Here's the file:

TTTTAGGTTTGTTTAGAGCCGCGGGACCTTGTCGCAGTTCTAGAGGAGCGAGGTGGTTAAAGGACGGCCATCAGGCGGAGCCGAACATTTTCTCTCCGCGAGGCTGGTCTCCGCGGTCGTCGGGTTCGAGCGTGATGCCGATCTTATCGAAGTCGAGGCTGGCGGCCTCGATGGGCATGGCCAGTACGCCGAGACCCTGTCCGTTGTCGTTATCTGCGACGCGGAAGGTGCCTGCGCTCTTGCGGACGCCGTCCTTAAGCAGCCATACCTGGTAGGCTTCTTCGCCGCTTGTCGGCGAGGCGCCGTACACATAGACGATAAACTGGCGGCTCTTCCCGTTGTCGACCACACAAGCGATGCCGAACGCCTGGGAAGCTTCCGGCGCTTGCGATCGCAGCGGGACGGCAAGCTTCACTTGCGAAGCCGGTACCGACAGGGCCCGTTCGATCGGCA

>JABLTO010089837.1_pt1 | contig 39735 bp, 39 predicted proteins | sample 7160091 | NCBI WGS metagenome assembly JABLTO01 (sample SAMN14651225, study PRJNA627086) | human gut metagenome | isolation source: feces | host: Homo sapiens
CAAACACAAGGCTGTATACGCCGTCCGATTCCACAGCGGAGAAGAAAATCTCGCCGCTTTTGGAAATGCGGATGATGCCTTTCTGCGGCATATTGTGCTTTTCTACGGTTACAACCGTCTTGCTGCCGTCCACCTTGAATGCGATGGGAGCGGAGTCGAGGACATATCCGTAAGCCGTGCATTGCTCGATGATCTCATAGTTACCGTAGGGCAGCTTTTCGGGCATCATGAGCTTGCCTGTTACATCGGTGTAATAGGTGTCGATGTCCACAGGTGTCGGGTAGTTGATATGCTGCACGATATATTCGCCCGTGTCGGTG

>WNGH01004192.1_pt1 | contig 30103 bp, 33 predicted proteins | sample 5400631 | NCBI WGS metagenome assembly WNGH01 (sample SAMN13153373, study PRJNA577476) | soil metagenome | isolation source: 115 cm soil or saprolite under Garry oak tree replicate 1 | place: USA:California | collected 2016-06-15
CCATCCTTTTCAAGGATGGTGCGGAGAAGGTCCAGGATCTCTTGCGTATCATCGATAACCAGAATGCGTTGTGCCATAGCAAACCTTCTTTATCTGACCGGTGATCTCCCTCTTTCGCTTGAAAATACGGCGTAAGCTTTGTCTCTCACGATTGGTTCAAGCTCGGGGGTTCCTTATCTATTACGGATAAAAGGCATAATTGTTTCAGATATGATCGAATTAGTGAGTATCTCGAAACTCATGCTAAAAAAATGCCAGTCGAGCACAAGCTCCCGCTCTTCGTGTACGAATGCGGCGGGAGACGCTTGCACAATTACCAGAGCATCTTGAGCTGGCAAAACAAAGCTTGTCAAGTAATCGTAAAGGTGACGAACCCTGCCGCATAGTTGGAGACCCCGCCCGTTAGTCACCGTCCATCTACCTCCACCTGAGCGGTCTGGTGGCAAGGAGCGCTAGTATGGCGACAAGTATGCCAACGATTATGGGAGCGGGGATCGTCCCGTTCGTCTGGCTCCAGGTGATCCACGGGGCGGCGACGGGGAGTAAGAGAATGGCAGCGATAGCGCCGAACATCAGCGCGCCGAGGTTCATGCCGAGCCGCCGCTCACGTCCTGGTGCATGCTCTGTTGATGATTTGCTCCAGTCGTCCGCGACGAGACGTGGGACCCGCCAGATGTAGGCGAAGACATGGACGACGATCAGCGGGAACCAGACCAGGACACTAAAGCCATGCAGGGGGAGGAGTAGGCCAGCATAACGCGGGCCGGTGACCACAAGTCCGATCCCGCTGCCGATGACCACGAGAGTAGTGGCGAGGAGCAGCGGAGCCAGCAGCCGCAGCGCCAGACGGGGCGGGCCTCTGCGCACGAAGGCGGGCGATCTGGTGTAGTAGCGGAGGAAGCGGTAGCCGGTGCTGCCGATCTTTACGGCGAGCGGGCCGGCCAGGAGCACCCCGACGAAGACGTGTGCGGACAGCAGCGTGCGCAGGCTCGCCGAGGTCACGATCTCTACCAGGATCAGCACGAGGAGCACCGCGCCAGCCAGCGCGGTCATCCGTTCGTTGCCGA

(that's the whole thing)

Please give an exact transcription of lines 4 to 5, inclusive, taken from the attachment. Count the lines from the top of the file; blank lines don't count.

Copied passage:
>WNGH01004192.1_pt1 | contig 30103 bp, 33 predicted proteins | sample 5400631 | NCBI WGS metagenome assembly WNGH01 (sample SAMN13153373, study PRJNA577476) | soil metagenome | isolation source: 115 cm soil or saprolite under Garry oak tree replicate 1 | place: USA:California | collected 2016-06-15
CCATCCTTTTCAAGGATGGTGCGGAGAAGGTCCAGGATCTCTTGCGTATCATCGATAACCAGAATGCGTTGTGCCATAGCAAACCTTCTTTATCTGACCGGTGATCTCCCTCTTTCGCTTGAAAATACGGCGTAAGCTTTGTCTCTCACGATTGGTTCAAGCTCGGGGGTTCCTTATCTATTACGGATAAAAGGCATAATTGTTTCAGATATGATCGAATTAGTGAGTATCTCGAAACTCATGCTAAAAAAATGCCAGTCGAGCACAAGCTCCCGCTCTTCGTGTACGAATGCGGCGGGAGACGCTTGCACAATTACCAGAGCATCTTGAGCTGGCAAAACAAAGCTTGTCAAGTAATCGTAAAGGTGACGAACCCTGCCGCATAGTTGGAGACCCCGCCCGTTAGTCACCGTCCATCTACCTCCACCTGAGCGGTCTGGTGGCAAGGAGCGCTAGTATGGCGACAAGTATGCCAACGATTATGGGAGCGGGGATCGTCCCGTTCGTCTGGCTCCAGGTGATCCACGGGGCGGCGACGGGGAGTAAGAGAATGGCAGCGATAGCGCCGAACATCAGCGCGCCGAGGTTCATGCCGAGCCGCCGCTCACGTCCTGGTGCATGCTCTGTTGATGATTTGCTCCAGTCGTCCGCGACGAGACGTGGGACCCGCCAGATGTAGGCGAAGACATGGACGACGATCAGCGGGAACCAGACCAGGACACTAAAGCCATGCAGGGGGAGGAGTAGGCCAGCATAACGCGGGCCGGTGACCACAAGTCCGATCCCGCTGCCGATGACCACGAGAGTAGTGGCGAGGAGCAGCGGAGCCAGCAGCCGCAGCGCCAGACGGGGCGGGCCTCTGCGCACGAAGGCGGGCGATCTGGTGTAGTAGCGGAGGAAGCGGTAGCCGGTGCTGCCGATCTTTACGGCGAGCGGGCCGGCCAGGAGCACCCCGACGAAGACGTGTGCGGACAGCAGCGTGCGCAGGCTCGCCGAGGTCACGATCTCTACCAGGATCAGCACGAGGAGCACCGCGCCAGCCAGCGCGGTCATCCGTTCGTTGCCGA